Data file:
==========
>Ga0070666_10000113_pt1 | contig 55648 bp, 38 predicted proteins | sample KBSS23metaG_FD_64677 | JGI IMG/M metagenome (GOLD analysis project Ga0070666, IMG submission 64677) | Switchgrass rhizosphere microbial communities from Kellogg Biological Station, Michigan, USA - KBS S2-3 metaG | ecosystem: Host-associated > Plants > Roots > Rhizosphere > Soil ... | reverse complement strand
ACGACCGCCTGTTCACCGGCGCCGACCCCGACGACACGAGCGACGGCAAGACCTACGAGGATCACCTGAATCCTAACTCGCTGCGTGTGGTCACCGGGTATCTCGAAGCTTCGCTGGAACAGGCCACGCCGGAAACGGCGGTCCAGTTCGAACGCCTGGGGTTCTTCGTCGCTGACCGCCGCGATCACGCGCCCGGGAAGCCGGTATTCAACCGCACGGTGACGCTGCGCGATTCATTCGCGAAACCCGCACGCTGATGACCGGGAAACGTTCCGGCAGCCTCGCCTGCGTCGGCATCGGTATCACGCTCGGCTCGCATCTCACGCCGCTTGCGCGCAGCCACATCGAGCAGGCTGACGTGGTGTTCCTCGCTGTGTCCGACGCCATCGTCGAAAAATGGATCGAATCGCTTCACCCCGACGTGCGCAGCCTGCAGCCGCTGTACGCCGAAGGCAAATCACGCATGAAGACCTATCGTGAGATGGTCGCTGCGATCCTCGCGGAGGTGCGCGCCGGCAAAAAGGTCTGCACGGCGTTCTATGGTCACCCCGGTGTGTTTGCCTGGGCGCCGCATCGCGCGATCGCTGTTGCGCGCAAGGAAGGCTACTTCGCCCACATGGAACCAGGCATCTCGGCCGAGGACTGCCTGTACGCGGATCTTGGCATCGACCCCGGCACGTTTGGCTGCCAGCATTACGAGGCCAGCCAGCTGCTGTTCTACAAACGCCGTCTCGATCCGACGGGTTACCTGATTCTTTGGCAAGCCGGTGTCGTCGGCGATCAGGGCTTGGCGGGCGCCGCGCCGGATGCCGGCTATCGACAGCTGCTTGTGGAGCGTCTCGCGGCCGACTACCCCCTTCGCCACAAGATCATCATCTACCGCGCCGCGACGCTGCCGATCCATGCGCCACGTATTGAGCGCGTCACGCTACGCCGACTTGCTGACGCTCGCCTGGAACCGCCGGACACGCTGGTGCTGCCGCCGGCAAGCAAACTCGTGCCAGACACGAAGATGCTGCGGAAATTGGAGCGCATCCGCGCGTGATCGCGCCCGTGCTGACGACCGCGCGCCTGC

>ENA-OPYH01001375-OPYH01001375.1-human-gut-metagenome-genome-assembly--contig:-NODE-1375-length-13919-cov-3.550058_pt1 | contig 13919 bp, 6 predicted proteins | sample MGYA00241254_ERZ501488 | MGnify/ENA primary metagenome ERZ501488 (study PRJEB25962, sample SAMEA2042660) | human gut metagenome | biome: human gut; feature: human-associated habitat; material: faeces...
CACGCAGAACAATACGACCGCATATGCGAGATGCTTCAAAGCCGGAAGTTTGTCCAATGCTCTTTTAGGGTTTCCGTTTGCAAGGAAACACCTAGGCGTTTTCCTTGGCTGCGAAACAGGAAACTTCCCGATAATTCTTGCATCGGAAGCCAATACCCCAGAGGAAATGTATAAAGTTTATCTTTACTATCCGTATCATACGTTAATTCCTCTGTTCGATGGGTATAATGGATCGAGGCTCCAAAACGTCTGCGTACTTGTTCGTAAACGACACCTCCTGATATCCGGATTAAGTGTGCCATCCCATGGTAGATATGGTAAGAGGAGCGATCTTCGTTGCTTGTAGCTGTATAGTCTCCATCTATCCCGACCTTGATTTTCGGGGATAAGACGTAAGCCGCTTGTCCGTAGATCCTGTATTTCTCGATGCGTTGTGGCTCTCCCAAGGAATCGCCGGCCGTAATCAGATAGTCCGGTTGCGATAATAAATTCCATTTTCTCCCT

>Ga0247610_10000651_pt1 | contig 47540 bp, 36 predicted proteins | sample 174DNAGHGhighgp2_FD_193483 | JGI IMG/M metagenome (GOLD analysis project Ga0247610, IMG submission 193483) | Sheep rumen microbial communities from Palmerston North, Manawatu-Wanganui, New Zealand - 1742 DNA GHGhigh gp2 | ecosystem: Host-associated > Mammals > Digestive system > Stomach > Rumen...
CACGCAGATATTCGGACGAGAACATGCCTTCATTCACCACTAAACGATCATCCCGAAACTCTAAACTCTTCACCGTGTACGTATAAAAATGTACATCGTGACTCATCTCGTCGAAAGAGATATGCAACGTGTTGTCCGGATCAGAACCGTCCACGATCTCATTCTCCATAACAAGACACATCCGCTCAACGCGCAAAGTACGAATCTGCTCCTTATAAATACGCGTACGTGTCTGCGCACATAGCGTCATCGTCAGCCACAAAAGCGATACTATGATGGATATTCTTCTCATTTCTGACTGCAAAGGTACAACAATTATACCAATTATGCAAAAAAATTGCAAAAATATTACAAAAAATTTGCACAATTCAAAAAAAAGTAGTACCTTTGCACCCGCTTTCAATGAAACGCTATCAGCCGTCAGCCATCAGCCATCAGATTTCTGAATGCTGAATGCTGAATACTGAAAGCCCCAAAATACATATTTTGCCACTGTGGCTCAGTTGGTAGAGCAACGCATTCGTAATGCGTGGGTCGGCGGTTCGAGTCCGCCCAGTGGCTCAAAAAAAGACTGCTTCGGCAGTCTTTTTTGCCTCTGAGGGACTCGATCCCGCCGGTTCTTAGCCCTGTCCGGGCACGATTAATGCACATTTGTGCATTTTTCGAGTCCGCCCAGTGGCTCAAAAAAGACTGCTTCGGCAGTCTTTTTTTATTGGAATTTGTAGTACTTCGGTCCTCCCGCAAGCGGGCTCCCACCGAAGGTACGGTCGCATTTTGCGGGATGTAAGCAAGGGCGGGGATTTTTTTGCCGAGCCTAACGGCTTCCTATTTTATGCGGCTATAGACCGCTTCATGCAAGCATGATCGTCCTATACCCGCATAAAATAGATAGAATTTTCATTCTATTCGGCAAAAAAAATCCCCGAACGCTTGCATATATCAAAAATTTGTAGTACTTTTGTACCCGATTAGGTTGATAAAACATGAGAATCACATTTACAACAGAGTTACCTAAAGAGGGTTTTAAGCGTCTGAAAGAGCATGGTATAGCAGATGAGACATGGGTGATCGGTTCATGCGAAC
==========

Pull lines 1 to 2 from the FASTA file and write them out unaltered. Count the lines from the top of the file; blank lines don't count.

>Ga0070666_10000113_pt1 | contig 55648 bp, 38 predicted proteins | sample KBSS23metaG_FD_64677 | JGI IMG/M metagenome (GOLD analysis project Ga0070666, IMG submission 64677) | Switchgrass rhizosphere microbial communities from Kellogg Biological Station, Michigan, USA - KBS S2-3 metaG | ecosystem: Host-associated > Plants > Roots > Rhizosphere > Soil ... | reverse complement strand
ACGACCGCCTGTTCACCGGCGCCGACCCCGACGACACGAGCGACGGCAAGACCTACGAGGATCACCTGAATCCTAACTCGCTGCGTGTGGTCACCGGGTATCTCGAAGCTTCGCTGGAACAGGCCACGCCGGAAACGGCGGTCCAGTTCGAACGCCTGGGGTTCTTCGTCGCTGACCGCCGCGATCACGCGCCCGGGAAGCCGGTATTCAACCGCACGGTGACGCTGCGCGATTCATTCGCGAAACCCGCACGCTGATGACCGGGAAACGTTCCGGCAGCCTCGCCTGCGTCGGCATCGGTATCACGCTCGGCTCGCATCTCACGCCGCTTGCGCGCAGCCACATCGAGCAGGCTGACGTGGTGTTCCTCGCTGTGTCCGACGCCATCGTCGAAAAATGGATCGAATCGCTTCACCCCGACGTGCGCAGCCTGCAGCCGCTGTACGCCGAAGGCAAATCACGCATGAAGACCTATCGTGAGATGGTCGCTGCGATCCTCGCGGAGGTGCGCGCCGGCAAAAAGGTCTGCACGGCGTTCTATGGTCACCCCGGTGTGTTTGCCTGGGCGCCGCATCGCGCGATCGCTGTTGCGCGCAAGGAAGGCTACTTCGCCCACATGGAACCAGGCATCTCGGCCGAGGACTGCCTGTACGCGGATCTTGGCATCGACCCCGGCACGTTTGGCTGCCAGCATTACGAGGCCAGCCAGCTGCTGTTCTACAAACGCCGTCTCGATCCGACGGGTTACCTGATTCTTTGGCAAGCCGGTGTCGTCGGCGATCAGGGCTTGGCGGGCGCCGCGCCGGATGCCGGCTATCGACAGCTGCTTGTGGAGCGTCTCGCGGCCGACTACCCCCTTCGCCACAAGATCATCATCTACCGCGCCGCGACGCTGCCGATCCATGCGCCACGTATTGAGCGCGTCACGCTACGCCGACTTGCTGACGCTCGCCTGGAACCGCCGGACACGCTGGTGCTGCCGCCGGCAAGCAAACTCGTGCCAGACACGAAGATGCTGCGGAAATTGGAGCGCATCCGCGCGTGATCGCGCCCGTGCTGACGACCGCGCGCCTGC